A unique landrace of kimchi cabbage, jombaechoo (B. rapa), and an accession from collections of the landrace gaetmoo (R. sativus), were used as parents to develop a new, stable baemoochae line. They were supplied by The Center of Germplasm, The Rural Development Administration in Korea with the introduction no. of PI204163 for B. rapa and IT216097 for R. sativus. They were known to be maintained high content of disulfide constituent of sulforaphene in an analysis. Jombaechoo is much similar to radish in the leaf morphology, an enlarged terminal lobe and smaller lateral lobes. Gaetmoo is a typical wild type in the root shape with numerous thin roots from the slender and little bit small root. Jombaechoo and gaetmoo were self-pollinated two and three times, respectively, to produce more uniform lines. Bud pollination was performed on jombaechoo pistils. Anthers from jombaechoo were removed 1 day before being pollinated by gaetmoo pollen [11] . Ten-day-old immature hybrid ovules were cultured in darkness at 25˚C on modified B5 medium (Duchefa Co.) [12] supplemented with 600 mg/L CaCl22H2O, 800 mg/L glutamine, 100 mg/L L-serine, 0.1 mg/L NAA, 0.1 mg/L BAP, 0.1 mg/L 2,4-D, and 30 g/L sucrose. The ovule-cul- ture derived plants were transplanted to soil for acclimatization. A 0.3% colchicine solution was applied to the growing points of established plants for 3 days, using absorbent cotton, to double chromosomes. The size and wave edge of leaves were different to both parents and flowers were white in color, as if the inter-generic hybrid. The F1 plants capable of producing pollen were self-polli- nated and cross-pollinated reciprocally to BB#1. Three to five fresh flowers and approximately 10 buds on the same flower branch were self-pollinated, and non-pollinated buds were removed. This procedure was repeated on several branches to acquire sufficient seed. Cross pollination to BB#1 was managed in the same way as the self pollination with flowers. The plant 07OV-127 was subjected to microspore mutagenesis. Liquid NLN 13 medium [13] , supplemented with 0.1 mg/L BA, was added to the microspore culture. A stock solution of n-nitroso n-methyl urethane (NMU) was added to the culture solution containing a microspore density of 104 per mL to a final concentration of 0.01 μM. Embryos derived from microspores were transplanted to MS2 medium supplemented with 2% sucrose to MS medium for plant regeneration [14] . Normal plants with well-developed shoots and roots were transplanted to pots for acclimatization. Abnormal plants were cut into pieces of about 5.0 ´ 5.0 mm and sub-cultured in MSk medium (1.0 mg/L BA, 0.2 mg/L NAA and 2% sucrose added to basic MS medium) to induce normal plants [14] . Acclimated plants were vernalized in a low-temperature greenhouse, in which the temperature was about 2˚C to 7˚C in the night time and 10˚C to 12˚C in the day time for 25 days, without colchicine treatment for chromosome doubling, followed by exposure to 12˚C - 30˚C for seed production.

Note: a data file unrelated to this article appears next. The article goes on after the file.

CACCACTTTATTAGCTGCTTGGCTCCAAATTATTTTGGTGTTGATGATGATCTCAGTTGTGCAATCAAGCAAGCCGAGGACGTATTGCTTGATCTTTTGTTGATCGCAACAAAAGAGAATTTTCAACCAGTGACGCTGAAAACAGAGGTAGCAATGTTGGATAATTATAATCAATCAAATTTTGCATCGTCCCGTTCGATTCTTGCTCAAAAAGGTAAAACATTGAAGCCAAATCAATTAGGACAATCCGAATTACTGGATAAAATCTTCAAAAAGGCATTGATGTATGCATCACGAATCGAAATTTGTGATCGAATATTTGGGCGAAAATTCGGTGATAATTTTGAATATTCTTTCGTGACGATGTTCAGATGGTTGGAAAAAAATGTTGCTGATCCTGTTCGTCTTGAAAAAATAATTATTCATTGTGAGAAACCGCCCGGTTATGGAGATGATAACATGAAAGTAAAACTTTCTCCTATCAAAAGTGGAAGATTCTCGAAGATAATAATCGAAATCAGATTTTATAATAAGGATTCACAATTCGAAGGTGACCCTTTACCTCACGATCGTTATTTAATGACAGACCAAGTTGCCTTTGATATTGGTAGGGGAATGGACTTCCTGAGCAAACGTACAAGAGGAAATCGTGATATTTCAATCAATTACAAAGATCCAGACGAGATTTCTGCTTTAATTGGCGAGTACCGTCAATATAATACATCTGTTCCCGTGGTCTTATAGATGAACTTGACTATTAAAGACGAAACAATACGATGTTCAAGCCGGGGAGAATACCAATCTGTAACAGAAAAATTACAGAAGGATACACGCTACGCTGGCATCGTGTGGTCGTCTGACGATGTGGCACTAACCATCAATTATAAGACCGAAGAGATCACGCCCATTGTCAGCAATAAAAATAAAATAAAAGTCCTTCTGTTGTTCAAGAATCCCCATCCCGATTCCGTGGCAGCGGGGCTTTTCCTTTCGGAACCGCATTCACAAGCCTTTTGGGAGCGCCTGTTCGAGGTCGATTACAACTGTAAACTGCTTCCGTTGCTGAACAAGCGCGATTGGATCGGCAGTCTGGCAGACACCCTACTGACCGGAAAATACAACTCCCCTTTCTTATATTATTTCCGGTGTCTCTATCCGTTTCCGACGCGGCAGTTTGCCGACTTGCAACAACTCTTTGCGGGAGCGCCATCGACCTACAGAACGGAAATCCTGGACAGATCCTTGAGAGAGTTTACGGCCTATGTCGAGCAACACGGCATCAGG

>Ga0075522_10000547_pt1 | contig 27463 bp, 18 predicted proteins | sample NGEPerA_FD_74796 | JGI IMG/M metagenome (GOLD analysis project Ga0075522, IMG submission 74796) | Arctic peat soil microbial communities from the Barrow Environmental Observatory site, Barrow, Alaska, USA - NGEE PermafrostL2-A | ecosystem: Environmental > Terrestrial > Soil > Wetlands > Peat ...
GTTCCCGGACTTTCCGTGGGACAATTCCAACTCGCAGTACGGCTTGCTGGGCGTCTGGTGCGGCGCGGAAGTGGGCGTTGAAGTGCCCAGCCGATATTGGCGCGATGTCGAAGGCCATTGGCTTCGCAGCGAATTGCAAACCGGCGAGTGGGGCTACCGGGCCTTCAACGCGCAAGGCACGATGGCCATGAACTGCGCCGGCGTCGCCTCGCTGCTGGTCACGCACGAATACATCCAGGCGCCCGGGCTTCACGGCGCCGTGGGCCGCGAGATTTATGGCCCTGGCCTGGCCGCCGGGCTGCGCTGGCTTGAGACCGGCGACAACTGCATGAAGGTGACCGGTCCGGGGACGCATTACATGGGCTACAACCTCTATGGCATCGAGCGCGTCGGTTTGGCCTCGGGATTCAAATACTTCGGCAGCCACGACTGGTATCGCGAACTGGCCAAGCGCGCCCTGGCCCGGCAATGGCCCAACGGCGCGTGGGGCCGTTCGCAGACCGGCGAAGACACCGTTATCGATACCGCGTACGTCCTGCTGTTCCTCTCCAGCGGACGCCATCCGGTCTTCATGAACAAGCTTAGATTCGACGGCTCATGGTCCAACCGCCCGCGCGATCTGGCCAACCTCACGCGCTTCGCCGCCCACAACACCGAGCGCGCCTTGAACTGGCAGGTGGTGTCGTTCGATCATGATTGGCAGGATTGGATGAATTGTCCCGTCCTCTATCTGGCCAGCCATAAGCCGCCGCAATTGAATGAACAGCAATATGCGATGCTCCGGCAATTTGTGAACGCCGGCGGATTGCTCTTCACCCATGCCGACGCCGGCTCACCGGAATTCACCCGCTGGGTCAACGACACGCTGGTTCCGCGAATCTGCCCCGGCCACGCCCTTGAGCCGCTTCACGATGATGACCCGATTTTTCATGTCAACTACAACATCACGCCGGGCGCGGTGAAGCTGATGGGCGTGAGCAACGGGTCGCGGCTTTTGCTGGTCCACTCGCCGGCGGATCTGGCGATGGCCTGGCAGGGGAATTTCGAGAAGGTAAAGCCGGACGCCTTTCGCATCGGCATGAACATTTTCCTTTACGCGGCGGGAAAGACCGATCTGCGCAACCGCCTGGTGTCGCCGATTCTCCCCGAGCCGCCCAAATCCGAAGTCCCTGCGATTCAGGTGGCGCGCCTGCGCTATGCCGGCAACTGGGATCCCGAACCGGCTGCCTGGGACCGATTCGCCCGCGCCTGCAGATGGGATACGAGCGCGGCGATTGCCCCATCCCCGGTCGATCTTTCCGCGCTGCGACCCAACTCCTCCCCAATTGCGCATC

Data collected from pollinations in earlier generations were abbreviated for shortening the volume of the manuscript and stated in the text for understand the flow of the story.

2.2. Cytology

Meiotic chromosome behavior of BB#5 from prophase I to anaphase II was observed as described by [15] [16] , with minor modifications. An unstable line, BB#4, and the stable line BB#1 were compared. Chromosome abnormalities were scored and analyzed in 500 pollen mother cells (PMCs) using a fluorescence microscope (Olympus BX53, Japan) equipped with a CCD camera (Leica DFC365 FS, Germany).